Editor’s Note: tune in tomorrow, Tuesday September 25, 2018 at 12 PM PST/ 3 PM EST to Cloud OnAir to hear from Shane Glass, PM for Public Datasets at Google Cloud, and Andrew Whitby, Data Scientist at the World Bank, on the applications of public datasets and data visualizations within the public sector, and how higher-ed students can enter the Visualize 2030 contest.
Visualize 2030 is a data storytelling contest for university students. We’re inviting students at the college and graduate level to use Google Data Studio to analyze datasets from the World Bank and the United Nations, and tell a data story about the UN’s Sustainable Development Goals. If you’re an actively enrolled student, learn more and apply here by November 16, 2018.
NGOs, IGOs, and nonprofits are increasingly turning to data analytics and machine learning to achieve their missions at scale, exploring partnerships and opportunities for collaboration with the private sector. At the core of this burgeoning “data for good” movement are interdisciplinary and international partnerships, bringing private and public sector organizations in order to apply modern technology to the world’s greatest challenges.
One such opportunity for collaboration is public datasets. Google Cloud launched its Public Datasets program in 2016 with the intention of facilitating access to data and furthering knowledge, migrating 100+ datasets that are analyzed around the world. For each dataset, Google Cloud covers the migration and storage costs at no charge, allowing any user with a valid GCP account to query up to 1 TB per month—again, at no charge. Across our BigQuery datasets, from NOAA’s GSOD to the EPA’s Historical Air Quality records, the total data volume queried is over 100 petabytes. It’s also worth noting that verticals like climate, health, and economics in particular can help nonprofits jumpstart their data analytics projects and advance social causes.
These data points function much like a vocabulary: to make sense of them, you must string them together in a cogent sentence. Otherwise, like words themselves, metrics exist only in their own right, in tightly circumscribed definitions and etymologies. Such sentences can be strung together in tables, groups, and joins, evolving into smooth paragraphs that, all at once, begin to tell a story. This story can be illustrated—that is, visualized. Data visualizations are another useful resource for mission-driven organizations looking to implement data analytics, facilitating a synthesized and persuasive communication of insights. With Google Data Studio, anyone can create interactive dashboards or reports from BigQuery and more than 500 other data sources through Data Studio’s community connectors ecosystem, at no charge. While one nonprofit, like the Foundation for Precision Medicine, may use Data Studio to visualize sensitive medical information without leaving a secure cloud environment, another organization, like Harambee Youth Employment Accelerator, may use it to better synthesize their data and match unemployed youth with jobs in South Africa. Any organization can tell the story that will serve their purpose, support their community, or even change the world.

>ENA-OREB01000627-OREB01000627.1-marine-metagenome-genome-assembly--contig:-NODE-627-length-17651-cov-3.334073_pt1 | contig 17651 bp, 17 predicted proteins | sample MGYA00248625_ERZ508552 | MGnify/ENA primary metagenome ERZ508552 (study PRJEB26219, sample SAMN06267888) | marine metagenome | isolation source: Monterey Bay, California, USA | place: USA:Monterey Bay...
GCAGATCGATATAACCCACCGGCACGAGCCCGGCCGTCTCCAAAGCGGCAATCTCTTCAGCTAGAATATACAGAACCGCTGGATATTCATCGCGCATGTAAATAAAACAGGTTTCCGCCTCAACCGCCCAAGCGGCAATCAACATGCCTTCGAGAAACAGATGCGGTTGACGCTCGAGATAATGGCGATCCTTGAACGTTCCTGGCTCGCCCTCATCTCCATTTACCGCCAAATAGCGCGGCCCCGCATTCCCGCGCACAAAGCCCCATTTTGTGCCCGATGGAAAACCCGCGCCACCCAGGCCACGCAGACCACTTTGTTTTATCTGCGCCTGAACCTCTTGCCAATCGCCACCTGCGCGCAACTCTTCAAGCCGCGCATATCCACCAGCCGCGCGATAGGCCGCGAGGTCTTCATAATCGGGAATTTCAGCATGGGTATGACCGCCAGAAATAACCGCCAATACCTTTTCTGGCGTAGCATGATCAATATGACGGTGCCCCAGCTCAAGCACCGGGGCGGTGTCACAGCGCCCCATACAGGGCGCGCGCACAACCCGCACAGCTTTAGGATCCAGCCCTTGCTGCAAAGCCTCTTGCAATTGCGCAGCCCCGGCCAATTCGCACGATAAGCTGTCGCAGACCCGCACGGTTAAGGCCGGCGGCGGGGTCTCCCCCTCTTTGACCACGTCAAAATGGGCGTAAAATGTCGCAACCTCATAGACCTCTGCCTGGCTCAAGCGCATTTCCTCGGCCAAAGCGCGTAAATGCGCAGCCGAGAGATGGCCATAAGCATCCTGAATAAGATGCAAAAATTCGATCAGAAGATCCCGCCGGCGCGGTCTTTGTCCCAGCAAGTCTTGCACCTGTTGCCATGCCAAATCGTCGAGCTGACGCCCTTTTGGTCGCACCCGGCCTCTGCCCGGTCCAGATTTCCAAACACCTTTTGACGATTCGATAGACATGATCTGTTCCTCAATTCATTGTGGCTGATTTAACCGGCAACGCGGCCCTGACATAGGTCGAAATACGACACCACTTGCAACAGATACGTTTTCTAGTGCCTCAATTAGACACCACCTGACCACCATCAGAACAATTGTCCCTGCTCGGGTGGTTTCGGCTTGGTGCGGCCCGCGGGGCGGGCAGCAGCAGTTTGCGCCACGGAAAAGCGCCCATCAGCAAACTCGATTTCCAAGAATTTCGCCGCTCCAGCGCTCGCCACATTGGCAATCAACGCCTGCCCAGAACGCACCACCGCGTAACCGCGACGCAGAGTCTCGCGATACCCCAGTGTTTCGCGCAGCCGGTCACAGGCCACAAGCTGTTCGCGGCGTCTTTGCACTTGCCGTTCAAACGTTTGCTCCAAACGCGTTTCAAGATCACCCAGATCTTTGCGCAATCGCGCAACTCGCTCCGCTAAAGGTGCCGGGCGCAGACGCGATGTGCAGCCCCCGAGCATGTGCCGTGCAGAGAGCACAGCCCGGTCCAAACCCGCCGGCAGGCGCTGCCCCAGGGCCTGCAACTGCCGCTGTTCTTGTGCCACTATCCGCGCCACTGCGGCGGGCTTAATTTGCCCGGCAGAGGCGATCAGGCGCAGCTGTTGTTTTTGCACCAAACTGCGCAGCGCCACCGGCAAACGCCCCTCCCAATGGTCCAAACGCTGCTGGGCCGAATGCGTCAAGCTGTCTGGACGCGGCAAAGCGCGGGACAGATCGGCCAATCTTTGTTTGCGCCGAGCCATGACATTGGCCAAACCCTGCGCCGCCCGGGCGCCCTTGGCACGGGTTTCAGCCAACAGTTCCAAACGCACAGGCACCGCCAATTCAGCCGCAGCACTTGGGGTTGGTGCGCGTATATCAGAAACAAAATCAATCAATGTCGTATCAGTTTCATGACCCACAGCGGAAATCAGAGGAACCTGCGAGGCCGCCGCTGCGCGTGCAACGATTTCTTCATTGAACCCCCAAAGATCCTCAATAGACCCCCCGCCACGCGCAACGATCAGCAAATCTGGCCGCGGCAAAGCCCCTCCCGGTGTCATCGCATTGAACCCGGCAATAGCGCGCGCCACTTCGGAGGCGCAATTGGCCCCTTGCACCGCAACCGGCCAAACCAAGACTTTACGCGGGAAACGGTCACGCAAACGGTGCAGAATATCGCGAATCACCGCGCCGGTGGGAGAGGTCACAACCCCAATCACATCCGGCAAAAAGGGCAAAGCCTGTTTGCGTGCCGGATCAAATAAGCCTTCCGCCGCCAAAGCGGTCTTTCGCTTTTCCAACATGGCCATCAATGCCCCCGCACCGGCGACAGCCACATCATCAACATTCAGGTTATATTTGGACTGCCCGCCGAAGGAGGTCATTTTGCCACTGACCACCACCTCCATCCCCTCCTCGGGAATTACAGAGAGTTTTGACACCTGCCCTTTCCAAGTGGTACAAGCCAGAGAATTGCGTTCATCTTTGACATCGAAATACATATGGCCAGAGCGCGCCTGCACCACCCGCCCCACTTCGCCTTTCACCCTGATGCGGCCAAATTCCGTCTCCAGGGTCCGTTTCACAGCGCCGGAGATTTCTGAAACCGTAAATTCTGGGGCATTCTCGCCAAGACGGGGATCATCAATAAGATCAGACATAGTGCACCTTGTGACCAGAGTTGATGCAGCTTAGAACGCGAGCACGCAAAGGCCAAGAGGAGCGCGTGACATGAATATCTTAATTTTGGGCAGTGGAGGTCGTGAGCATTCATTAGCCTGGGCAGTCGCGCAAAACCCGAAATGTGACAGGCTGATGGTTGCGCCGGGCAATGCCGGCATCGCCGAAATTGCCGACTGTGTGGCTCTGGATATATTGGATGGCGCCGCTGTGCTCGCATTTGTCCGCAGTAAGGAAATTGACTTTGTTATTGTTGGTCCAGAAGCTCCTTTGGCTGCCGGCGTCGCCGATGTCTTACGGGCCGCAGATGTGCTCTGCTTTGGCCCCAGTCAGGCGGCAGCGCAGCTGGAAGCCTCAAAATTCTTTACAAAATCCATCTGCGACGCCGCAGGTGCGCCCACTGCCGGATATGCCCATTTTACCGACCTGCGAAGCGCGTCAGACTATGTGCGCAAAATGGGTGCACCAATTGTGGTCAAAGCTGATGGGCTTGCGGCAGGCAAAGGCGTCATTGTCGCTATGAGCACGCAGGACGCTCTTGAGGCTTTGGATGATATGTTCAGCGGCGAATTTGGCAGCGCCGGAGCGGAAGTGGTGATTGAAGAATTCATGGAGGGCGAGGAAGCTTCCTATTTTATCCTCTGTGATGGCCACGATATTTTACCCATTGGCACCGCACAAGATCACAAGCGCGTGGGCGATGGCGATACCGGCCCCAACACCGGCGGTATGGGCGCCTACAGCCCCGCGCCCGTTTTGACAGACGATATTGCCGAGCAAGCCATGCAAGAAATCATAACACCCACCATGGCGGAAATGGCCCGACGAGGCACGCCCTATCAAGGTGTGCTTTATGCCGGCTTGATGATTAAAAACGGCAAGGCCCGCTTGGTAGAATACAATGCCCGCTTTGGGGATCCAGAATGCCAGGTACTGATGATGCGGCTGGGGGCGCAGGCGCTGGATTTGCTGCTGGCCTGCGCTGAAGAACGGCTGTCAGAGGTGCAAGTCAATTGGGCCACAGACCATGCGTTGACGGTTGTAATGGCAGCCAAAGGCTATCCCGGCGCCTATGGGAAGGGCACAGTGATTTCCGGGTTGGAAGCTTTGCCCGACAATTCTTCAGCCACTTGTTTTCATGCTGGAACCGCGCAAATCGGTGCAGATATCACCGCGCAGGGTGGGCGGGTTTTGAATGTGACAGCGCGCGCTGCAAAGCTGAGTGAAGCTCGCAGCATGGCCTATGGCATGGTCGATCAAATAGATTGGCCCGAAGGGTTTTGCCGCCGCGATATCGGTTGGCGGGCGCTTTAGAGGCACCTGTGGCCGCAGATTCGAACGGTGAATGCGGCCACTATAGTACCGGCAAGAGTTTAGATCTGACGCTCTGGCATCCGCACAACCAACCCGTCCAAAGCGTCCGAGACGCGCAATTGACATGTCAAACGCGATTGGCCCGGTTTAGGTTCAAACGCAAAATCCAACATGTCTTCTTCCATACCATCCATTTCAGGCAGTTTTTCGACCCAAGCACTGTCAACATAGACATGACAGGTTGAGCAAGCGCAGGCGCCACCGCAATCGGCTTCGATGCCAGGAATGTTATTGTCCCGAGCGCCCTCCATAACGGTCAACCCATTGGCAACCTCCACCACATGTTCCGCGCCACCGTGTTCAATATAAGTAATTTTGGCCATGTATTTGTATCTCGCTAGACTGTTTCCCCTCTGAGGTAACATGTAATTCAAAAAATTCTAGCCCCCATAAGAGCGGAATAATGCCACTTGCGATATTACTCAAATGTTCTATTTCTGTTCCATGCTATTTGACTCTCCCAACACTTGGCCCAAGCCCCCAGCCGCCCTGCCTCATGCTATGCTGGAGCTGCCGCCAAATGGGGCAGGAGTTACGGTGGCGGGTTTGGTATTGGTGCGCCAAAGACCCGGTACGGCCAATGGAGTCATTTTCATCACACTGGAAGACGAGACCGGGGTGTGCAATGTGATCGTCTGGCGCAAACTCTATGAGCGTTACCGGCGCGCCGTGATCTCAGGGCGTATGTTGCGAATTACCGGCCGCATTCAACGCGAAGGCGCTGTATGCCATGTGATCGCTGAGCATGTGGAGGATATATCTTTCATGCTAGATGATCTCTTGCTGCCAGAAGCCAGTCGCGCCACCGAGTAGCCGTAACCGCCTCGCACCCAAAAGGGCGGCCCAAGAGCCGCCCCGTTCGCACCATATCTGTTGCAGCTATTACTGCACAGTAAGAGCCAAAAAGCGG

This visualization provides a demonstration that can serve as a starting point for users wishing to visualize the WDI data. The global heatmap shows the average share of the total population with access to electricity by country. The bar graph on the bottom shows the 15 countries with the lowest total share of the population with access to electricity over the same time period.
It is with this optimism that we launched another initiative in July of 2018: Visualize 2030 | Data Stories for the SDGs (Sustainable Development Goals). In partnership with the United Nations Foundation, the World Bank, and the Global Partnership for Sustainable Development Data, we’re encouraging students at the higher-ed level to analyze datasets and tell a data story about the 2030 Agenda, comprised of 17 Sustainable Development Goals (SDGs). These SDGs were determined by the United Nations and range from preserving biodiversity to ending poverty. Specifically, we’re asking students to analyze newly migrated public datasets from the United Nations Statistics Division and the World Bank, and to use Data Studio to tell a data story about how at least two SDGs influence each other and how we can achieve them by 2030. We hope that, working together, we can inspire the next generation of data scientists to take action and join the data for good movement. If you’re an enrolled university student interested in learning more about Visualize 2030, visit cloud.google.com/visualize-2030.
In this spirit of interdisciplinary collaboration, we will be attending the Global Goals Week taking place this week around the UN General Assembly in New York City. Rebecca Moore, Director of Google Earth Engine, will be representing Google Earth and Google Cloud at the session titled “Big Data for Better Lives: Mobile, Statistics, & Insights” on September 25th, alongside representatives from organizations like UNICEF and the World Food Programme (WFP), and also at the SDG Media Zone on September 27th to speak on sustainability and the SDGs.